MANY commercial transmitters in the USA use 4-400As. This is not an uncommon tube for amateurs to use. Do 4-400A's (or similar tubes in the same power range as the 3-500Z) have the same storage problem as the 3-500Z or not?


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KM3F
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« Reply #28 on: January 04, 2011, 09:49:54 PM »

Doing this is a good learning tool and experience but to expect to recover any tubes with any degree of certainty for others is a bit of over expectation and risky for friendship and reputation.
You must be awhere of max grid 1 dissipation or you will melt or distort the grid structure.
The plate anode needs at least 400 watts of dissipation to even begin to show color for gettering action on the 3-400/500 tubes.
You don't have to draw grid current unless there is some special reason or you want to see if grid control is proper.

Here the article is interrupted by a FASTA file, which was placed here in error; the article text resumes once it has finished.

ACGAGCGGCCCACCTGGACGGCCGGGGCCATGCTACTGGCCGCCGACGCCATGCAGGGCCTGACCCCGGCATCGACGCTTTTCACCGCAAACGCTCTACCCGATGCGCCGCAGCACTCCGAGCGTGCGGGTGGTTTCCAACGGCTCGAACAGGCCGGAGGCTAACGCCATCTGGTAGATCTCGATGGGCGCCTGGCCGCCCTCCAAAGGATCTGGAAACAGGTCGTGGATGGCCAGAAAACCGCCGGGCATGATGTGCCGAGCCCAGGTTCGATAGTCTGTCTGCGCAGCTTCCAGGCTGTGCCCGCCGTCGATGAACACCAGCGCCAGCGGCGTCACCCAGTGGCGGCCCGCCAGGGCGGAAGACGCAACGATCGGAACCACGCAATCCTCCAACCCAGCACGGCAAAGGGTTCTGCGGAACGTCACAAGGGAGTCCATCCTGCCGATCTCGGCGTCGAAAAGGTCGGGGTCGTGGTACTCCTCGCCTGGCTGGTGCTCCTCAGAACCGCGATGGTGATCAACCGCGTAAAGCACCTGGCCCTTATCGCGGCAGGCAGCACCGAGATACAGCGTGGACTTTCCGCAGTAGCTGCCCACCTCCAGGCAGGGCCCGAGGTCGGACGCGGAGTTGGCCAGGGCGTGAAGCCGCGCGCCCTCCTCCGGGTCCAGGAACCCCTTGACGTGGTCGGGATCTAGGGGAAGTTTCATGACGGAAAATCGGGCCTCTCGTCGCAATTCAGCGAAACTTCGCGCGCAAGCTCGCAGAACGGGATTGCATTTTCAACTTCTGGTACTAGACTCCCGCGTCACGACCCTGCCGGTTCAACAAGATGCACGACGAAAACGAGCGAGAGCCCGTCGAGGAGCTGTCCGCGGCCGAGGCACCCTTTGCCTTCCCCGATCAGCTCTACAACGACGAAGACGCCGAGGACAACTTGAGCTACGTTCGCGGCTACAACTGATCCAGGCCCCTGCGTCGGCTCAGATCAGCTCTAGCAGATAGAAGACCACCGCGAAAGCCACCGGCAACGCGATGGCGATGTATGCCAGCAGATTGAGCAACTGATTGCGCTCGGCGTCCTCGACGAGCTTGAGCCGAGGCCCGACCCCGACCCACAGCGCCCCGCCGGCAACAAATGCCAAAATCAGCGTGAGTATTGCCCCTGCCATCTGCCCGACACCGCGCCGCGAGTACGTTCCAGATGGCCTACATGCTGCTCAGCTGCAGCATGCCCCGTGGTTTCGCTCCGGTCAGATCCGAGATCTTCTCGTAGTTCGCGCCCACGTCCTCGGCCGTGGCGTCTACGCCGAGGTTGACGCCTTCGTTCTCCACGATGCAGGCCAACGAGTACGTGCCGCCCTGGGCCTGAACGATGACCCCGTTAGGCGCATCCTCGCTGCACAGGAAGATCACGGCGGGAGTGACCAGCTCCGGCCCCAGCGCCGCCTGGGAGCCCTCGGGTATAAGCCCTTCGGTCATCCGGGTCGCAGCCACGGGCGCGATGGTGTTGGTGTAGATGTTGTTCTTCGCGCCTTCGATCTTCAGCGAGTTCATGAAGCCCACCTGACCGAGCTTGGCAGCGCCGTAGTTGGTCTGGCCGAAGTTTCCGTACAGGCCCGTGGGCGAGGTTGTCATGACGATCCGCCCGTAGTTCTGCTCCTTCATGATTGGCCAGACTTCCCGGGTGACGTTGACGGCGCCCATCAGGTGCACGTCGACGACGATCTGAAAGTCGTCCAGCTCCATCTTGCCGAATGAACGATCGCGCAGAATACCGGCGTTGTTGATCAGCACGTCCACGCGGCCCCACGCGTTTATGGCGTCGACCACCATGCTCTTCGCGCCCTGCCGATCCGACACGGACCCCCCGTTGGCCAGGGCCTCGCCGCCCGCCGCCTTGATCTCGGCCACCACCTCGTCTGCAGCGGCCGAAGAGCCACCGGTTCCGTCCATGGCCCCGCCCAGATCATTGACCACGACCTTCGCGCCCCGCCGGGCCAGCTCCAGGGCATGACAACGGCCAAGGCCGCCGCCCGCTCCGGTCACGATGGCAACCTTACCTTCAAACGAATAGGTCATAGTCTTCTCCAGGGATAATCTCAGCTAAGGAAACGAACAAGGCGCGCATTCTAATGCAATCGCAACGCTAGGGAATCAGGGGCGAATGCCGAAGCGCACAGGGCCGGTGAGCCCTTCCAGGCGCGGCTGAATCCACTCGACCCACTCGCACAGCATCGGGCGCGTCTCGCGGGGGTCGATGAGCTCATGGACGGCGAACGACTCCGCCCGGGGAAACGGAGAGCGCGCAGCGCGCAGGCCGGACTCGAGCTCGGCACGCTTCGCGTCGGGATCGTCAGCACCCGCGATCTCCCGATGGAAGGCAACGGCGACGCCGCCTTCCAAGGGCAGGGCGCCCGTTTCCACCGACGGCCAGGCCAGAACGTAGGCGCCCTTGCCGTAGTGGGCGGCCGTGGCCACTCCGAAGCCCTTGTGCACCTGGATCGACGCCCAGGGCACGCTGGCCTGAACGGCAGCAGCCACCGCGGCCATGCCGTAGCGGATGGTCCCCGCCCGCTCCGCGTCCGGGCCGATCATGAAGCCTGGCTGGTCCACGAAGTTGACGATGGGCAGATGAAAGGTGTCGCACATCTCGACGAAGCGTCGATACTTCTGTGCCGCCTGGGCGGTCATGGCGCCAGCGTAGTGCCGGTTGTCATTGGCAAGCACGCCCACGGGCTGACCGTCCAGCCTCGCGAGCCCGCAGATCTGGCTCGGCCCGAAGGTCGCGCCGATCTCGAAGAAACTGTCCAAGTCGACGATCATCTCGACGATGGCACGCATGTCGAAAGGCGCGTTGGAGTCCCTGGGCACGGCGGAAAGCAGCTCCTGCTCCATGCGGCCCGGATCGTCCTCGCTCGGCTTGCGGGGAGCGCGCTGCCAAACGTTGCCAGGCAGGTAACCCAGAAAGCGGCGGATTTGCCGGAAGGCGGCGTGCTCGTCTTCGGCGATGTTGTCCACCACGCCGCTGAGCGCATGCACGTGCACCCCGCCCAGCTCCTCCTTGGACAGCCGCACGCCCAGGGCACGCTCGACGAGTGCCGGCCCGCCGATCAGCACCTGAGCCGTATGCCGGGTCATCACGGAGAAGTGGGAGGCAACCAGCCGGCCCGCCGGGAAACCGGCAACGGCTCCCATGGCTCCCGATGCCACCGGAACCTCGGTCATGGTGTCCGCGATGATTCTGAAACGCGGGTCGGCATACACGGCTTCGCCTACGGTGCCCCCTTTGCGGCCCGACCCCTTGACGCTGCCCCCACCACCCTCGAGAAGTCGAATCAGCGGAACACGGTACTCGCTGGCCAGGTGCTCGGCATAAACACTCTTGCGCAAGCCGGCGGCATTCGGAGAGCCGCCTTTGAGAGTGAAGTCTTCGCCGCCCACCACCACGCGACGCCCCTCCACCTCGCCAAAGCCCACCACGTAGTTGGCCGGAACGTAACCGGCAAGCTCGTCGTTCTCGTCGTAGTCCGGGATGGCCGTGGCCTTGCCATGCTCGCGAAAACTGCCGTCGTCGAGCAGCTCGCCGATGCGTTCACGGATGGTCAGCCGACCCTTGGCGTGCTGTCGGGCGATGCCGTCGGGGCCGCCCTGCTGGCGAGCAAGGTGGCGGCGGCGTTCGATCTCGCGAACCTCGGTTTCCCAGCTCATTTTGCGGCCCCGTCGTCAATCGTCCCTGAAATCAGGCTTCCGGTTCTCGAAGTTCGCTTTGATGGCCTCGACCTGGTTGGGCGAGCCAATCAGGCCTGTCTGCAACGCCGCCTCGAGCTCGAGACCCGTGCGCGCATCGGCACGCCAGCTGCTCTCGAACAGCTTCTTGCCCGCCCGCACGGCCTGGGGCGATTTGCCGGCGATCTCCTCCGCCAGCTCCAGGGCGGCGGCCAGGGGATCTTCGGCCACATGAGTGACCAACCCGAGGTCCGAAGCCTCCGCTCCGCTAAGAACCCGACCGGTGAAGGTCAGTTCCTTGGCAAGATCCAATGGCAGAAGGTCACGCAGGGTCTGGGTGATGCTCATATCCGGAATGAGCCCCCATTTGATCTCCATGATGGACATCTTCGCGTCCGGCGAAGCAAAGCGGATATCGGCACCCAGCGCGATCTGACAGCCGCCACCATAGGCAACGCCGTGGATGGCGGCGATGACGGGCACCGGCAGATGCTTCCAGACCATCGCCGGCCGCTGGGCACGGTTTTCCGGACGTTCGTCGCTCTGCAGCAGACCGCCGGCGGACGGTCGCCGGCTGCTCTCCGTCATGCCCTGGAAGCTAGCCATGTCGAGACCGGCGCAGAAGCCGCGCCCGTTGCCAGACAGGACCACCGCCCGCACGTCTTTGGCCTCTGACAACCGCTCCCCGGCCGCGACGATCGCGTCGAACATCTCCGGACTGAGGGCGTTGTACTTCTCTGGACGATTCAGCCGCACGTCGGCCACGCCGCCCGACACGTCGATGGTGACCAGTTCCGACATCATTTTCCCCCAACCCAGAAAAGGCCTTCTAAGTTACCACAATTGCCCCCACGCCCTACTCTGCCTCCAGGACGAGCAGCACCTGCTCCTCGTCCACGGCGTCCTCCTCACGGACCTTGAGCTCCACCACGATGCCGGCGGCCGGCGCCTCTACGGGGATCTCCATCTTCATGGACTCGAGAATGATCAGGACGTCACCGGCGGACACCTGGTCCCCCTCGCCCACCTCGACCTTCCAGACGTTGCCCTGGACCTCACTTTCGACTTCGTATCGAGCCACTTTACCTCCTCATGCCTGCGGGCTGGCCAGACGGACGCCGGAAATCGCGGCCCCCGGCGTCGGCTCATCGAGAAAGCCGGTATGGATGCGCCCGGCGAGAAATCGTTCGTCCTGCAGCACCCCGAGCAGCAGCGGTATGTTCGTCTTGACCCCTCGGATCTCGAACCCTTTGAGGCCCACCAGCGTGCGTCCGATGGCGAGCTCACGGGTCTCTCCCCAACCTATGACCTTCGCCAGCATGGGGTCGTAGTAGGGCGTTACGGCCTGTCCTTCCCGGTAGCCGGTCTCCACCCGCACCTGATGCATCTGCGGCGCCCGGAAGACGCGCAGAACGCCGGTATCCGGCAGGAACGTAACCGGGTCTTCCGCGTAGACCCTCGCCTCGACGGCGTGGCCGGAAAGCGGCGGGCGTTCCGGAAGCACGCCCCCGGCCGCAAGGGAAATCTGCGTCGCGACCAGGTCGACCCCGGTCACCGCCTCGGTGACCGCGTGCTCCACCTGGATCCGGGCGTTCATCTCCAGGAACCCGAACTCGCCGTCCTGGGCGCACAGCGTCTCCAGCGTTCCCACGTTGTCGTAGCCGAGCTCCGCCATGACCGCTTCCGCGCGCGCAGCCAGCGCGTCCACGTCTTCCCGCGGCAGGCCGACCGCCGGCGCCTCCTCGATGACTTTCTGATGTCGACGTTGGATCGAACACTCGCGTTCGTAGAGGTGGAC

About the only special time you may need to attempt to draw grid current is to burn off any contamination that causes the grid to heat and begin to lose negative bias control over plate current and causing a run-away condition.
At zero bias or grounded grid, any combination of voltage and current that will cause the anode to dissipate 400 watts or more is enough.
Then the time and activation cycling has to be played with for each tube in order to see if a recovery is becoming worthwhile.
Good luck.
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W8JI
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« Reply #29 on: January 05, 2011, 07:26:56 AM »